Until a few years ago, little or nothing was known about the coffee grown in Burma (also known as Myanmar).
However, now this coffee is attracting the attention of the specialty coffee industry as its unique taste makes it excellent for making excellent quality coffee beverages.
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Origin of Burmese coffee
Coffee was first introduced to Burma by British settlers in 1885 when missionaries established a few small farms around the town of Pyin U Lwin.
Commercial coffee cultivation was not very successful at first. When the British left the country after the country gained independence in the mid-20th century, the coffee business fell into a kind of forced slumber.
This is because most of the coffee in the Asian country was grown in the Kachin, Mandalay, and Shan regions, which in turn are near the borders of China, Laos, and Thailand.
In other words, it seems that for years these bordering countries sold Burmese coffee as if it were their own, which is why hardly anyone knew the country’s coffee potential.
Burmese coffee cultivation
The climate in the highlands of Burma is characterized by hot days alternating with cool nights, which is ideal for coffee growing.
The relatively easy predictability of the weather allows for natural processing of the crop.
Nearly 80% of Burmese coffee is Arabica and is grown in the country’s northern highlands.
In contrast, Robusta and Liberica coffees are mainly grown in the lowland areas of the south.
In addition, around 80% of the Asian country’s coffee production is produced by small farmers.
The remaining 20% of the annual harvest comes from large private coffee farms.
Characteristics of Burmese coffee
In recent years, Burma has started to produce large quantities of good quality Arabica coffee alongside the traditional Robusta coffee, which is considered to be inferior.
A good Burmese coffee is characterized by:
- Intense roast
- A good body
- Sweet aroma
However, Burmese coffee is not yet widely recognized in specialty and gourmet coffee circles, perhaps because it was completely unknown until recently.
However, those who have tasted Burmese coffee claim that it tastes similar to some gourmet coffees from Brazil.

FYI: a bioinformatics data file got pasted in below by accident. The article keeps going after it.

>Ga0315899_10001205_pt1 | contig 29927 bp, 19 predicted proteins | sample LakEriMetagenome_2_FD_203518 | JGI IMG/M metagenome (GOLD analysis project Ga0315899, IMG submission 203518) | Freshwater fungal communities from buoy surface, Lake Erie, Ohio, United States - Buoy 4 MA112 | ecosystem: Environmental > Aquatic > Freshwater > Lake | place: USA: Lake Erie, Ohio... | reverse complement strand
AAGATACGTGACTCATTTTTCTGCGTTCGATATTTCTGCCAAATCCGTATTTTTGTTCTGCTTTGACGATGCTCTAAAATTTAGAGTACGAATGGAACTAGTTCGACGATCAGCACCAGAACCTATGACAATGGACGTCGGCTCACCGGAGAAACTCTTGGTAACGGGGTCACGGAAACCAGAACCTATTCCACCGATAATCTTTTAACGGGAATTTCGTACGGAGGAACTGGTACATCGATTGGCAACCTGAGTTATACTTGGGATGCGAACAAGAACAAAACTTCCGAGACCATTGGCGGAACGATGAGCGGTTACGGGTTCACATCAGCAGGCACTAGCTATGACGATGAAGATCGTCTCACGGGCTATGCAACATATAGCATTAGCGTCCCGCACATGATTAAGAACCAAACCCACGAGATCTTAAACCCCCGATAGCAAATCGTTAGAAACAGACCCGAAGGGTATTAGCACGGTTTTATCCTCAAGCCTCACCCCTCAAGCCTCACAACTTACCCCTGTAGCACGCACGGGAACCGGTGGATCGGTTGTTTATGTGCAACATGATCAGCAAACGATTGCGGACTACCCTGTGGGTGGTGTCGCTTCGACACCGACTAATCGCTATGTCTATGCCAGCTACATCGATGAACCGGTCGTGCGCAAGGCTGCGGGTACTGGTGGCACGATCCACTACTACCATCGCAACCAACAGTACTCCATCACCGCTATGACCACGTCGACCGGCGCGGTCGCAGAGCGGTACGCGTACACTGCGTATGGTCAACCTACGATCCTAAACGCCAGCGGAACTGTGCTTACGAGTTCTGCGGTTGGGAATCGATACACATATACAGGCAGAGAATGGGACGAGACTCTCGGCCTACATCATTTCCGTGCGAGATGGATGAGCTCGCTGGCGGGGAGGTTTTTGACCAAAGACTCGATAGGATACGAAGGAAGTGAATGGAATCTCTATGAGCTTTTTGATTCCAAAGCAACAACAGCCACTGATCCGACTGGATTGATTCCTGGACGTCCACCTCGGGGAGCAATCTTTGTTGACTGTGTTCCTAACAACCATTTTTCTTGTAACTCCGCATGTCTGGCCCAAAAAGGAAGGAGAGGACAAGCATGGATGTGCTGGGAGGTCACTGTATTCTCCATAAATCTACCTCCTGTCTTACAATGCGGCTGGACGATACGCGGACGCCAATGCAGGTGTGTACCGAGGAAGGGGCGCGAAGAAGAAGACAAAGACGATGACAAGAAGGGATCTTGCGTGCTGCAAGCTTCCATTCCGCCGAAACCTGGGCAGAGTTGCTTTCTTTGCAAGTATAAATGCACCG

Other characteristics of Burmese coffee
Burmese coffee is also known for its strong body and almost oily, earthy texture similar to Indonesian coffee.
Also, Burmese coffee sometimes has a strong and somewhat aggressive taste, sometimes even with a hint of garlic.
On the other hand, Burmese coffee is increasingly used by coffee roasters to make blends because of its ability to enhance the body of the final product.
Thanks to its strong flavor, Burmese coffee is also increasingly being used to make espresso.
Coffee growing areas in Burma
The Mandalay and Shan regions are the areas where most coffee is grown in Burma, but recently other regions such as Kachin have also started growing coffee.
So, it is known that in the Mandalay region most of the farmers own large farms and produce washed coffee, that is, this is the most industrially developed area of the country.
In fact, there are several groups at the forefront of Burma’s specialty coffee movement, including the Mandalay Coffee Group (MCG), a coalition of 50 export companies.
In contrast, almost all coffee farmers in the Shan region are smallholders with less than 1 hectare of acreage.
Due to the large number of small communities selling coffee, the availability of the beans and the characteristics of the coffee itself can vary widely.
So, when we talk about Burmese coffee, we actually mean several types of coffee.
The Burmese coffee trade after independence
Between 1950 and 2000, the coffee trade developed only on a small scale, mainly because the British tradition of drinking tea lived on in Burmese society and coffee was therefore rather exotic.
However, in recent years, several organizations have begun to focus more on the coffee trade as the country’s economy has opened up to the world.
Both private entities and NGOs have worked with farmers to monitor and implement measures to improve harvesting practices, resulting in more competitive production.
As a result, several investments have been made in the comprehensive training of those working in the Burmese coffee industry.
And those investments appear to be having an impact, with the sector doubling production in less than two decades.
Now the conditions are in place for Burmese coffee to compete with specialty coffees from other Asian countries such as Laos, Vietnam and Indonesia.
Investing in the Burmese coffee sector
Prior to 2019, specialty coffee was virtually non-existent in the Asian country, and the few coffee farms that existed were selling low-grade coffee, better known as pasilla.